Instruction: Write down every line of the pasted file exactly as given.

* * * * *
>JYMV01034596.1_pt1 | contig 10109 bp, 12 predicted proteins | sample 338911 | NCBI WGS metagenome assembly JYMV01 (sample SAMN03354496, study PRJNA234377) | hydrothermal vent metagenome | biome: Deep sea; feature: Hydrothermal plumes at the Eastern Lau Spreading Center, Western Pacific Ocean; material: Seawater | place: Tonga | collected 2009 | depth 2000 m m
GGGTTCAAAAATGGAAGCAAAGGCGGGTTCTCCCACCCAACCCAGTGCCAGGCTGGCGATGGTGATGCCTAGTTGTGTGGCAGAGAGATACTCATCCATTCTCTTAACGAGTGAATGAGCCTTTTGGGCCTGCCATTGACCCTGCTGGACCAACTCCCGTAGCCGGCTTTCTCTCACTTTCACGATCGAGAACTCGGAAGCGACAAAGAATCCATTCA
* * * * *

>JYMV01034596.1_pt1 | contig 10109 bp, 12 predicted proteins | sample 338911 | NCBI WGS metagenome assembly JYMV01 (sample SAMN03354496, study PRJNA234377) | hydrothermal vent metagenome | biome: Deep sea; feature: Hydrothermal plumes at the Eastern Lau Spreading Center, Western Pacific Ocean; material: Seawater | place: Tonga | collected 2009 | depth 2000 m m
GGGTTCAAAAATGGAAGCAAAGGCGGGTTCTCCCACCCAACCCAGTGCCAGGCTGGCGATGGTGATGCCTAGTTGTGTGGCAGAGAGATACTCATCCATTCTCTTAACGAGTGAATGAGCCTTTTGGGCCTGCCATTGACCCTGCTGGACCAACTCCCGTAGCCGGCTTTCTCTCACTTTCACGATCGAGAACTCGGAAGCGACAAAGAATCCATTCA